“Nothing’s gonna touch you in these golden years.”

I was in high school when David Bowie’s song “Golden Years” hit the airwaves. He was too young, I was too young, so I didn’t really think of the ‘golden years‘ as retirement time. To me, he was singing about a time in life when everything was just right. Therefore, my golden years are very much influenced by my “golden age”.

My golden age will always be somewhere around two years old because that is my first memory of walking outdoors.

   Throughout my life, I have consistently walked.  I learned from a young age, the world was always open to walking. For entertainment, exploration, escape, knowledge, beauty, or truth, there was at all times some sort of path to discovery. Unearthing the earth outside of books, I came to the realization I was just a tiny speck in a blink of time on this grand old planet.
   Walking has always given me great independence and freedom, no matter what age I was. Through my walks, I’ve developed an aesthetic appreciation for my sight, simply because no camera could possibly capture all the beauty I’ve seen with my eyes or reproduce all of the emotion it’s evoked in my being. Walking has inspired me to read books about the history of places and people, while encouraging me to write and share my experiences. I can depend on walking to take care of my body, while it deepens my soul.
   The first time I walked outside my house, I was a two year old living on Lexington street in Chicago. Someone once told me they had to keep the doors locked afterwards, because I always wanted to go outside. My Mom said I loved to walk up and down the block waving to the neighbors sitting on their porch stoops.
May we all hope to one day be half as cool as these stoop sitters. | 17 Vintage Pictures Of Dapper British Teddy Boys And Girls
   By the time I was four, we moved to the middle class “Town of Cicero,” Illinois (just to the south and west of Chicago). This is where I grew up and I walked everywhere. It seemed so much safer back then. My Grandmother walked, my Aunt walked and I walked… 5 miles to the Cermak Plaza (and back) to shop on a Saturday, just to see if I could. I did it more than once. I walked to my friend’s houses and to McDonalds, to school and back, to my Grandmother’s house for a visit, never once thinking about asking someone for a ride. You just didn’t. Each family was lucky if they had one car, that’s right, one car.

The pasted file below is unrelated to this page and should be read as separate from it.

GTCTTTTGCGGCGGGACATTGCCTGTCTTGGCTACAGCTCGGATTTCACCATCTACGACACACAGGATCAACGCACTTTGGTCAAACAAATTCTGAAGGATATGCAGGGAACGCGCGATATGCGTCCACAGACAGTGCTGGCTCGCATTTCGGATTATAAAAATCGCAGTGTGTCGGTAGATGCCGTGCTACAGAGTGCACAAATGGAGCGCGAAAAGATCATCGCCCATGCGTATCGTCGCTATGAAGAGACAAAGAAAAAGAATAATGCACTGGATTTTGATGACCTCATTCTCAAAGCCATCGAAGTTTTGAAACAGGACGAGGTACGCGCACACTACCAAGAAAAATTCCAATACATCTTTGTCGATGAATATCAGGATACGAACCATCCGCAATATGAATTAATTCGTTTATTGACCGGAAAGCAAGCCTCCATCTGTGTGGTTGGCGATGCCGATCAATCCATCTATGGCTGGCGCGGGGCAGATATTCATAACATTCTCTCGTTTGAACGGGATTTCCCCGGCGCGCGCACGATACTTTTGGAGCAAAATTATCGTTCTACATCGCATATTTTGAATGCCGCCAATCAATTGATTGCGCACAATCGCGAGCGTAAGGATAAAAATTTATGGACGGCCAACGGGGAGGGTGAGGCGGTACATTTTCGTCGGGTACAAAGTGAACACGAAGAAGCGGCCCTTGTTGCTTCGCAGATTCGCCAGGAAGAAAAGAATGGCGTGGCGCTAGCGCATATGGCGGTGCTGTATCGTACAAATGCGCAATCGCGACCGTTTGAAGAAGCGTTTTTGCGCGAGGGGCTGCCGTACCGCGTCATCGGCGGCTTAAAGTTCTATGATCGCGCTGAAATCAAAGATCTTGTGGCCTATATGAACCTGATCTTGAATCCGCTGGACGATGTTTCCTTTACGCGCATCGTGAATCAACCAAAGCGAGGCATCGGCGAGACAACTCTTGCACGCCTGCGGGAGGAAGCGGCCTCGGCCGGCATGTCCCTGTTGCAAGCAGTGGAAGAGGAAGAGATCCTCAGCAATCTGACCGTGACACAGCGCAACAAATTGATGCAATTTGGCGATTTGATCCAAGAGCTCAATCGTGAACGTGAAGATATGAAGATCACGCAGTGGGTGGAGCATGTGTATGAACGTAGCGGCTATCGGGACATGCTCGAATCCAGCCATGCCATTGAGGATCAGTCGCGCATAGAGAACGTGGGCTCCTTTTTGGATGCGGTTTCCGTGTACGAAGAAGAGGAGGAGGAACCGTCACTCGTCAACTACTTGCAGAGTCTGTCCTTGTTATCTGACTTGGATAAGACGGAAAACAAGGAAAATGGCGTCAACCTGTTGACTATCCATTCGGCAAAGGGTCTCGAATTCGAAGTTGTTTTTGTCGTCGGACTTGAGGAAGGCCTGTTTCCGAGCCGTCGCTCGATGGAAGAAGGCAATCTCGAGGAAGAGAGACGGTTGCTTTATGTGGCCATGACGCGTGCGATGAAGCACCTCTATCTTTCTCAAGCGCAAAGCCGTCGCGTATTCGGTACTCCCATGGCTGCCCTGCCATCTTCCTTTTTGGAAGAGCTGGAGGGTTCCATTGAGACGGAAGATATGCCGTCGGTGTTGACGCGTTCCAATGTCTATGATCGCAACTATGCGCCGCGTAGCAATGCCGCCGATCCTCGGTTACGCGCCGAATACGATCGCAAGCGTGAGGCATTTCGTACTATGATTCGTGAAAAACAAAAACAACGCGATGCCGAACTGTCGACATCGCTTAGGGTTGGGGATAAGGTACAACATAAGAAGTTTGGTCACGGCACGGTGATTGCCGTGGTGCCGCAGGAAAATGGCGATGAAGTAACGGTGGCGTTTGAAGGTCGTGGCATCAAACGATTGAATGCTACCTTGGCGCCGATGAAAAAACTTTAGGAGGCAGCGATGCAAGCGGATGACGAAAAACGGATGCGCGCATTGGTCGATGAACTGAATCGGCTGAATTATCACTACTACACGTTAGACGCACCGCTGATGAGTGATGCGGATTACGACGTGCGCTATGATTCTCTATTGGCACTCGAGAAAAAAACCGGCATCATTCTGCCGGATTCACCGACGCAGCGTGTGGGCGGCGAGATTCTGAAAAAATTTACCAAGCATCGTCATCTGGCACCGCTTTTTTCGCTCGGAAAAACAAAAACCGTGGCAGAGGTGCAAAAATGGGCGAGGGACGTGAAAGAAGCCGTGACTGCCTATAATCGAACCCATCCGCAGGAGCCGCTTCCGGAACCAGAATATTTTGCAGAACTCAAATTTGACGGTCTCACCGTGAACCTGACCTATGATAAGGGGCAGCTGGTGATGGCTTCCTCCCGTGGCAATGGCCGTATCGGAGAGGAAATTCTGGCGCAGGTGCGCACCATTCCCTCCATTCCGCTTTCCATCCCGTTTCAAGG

I had no car in college and neither did my friends. We walked everywhere – on campus, off campus to parties, to town, to bars. Our world was out in the middle of cornfields, and sometimes we walked through those. It’s just what we did.
al's cornfield  2
   Then I started my teaching career, got a car and I didn’t need to walk so much, but somewhere in all of my activities and sports I fell in love with hiking.
   So I hiked. Yearly vacations to glaciers in Alaska and mountains in Colorado, I hiked trails around the forest preserves and nature paths in Illinois, Wisconsin, and Iowa. Summer trips to Yellowstone, the Badlands, the Grand Canyon, Muir woods and other national parks in the US, kept me on trails so beautiful I wanted to cry.
   Walking through canyons, deserts and mesas in Arizona, New Mexico and the Southwest gave me an new found appreciation for the spirituality of living. Along the beaches and coasts of Florida, Boston, California, Ireland, Alaska and Lake Michigan I felt the infinite presence of something greater than myself. Getting myself on top of mountains in the Rockies, Tetons  and British Columbia made me think about God. Walking helped me create a different kind of religion for myself. My church – the outdoors, my god – nature. My one true commandment – tread lightly.
Tread Lightly!
   And I’m not done yet. Like forest Gump ran and ran and ran, I’m gonna walk and hike until the one day I stop.
   Since retiring from teaching in September of 2013, I’ve walked 500 something miles in and around my Chicago neighborhood. My dream is to continue to find more places to hike and walk and write about how they affect my life. I want to see this Earth as if it is a new planet and I am seeing it for the first time –  with my two year old eyes.
   I consider walking a gift, a reverie, a time capsule I escape to. My imagination soars when I walk. My mind finds an ageless peace. I never know how old I am when I am walking.
   “Nothing’s gonna touch me…” and I am two, until the walk is over.

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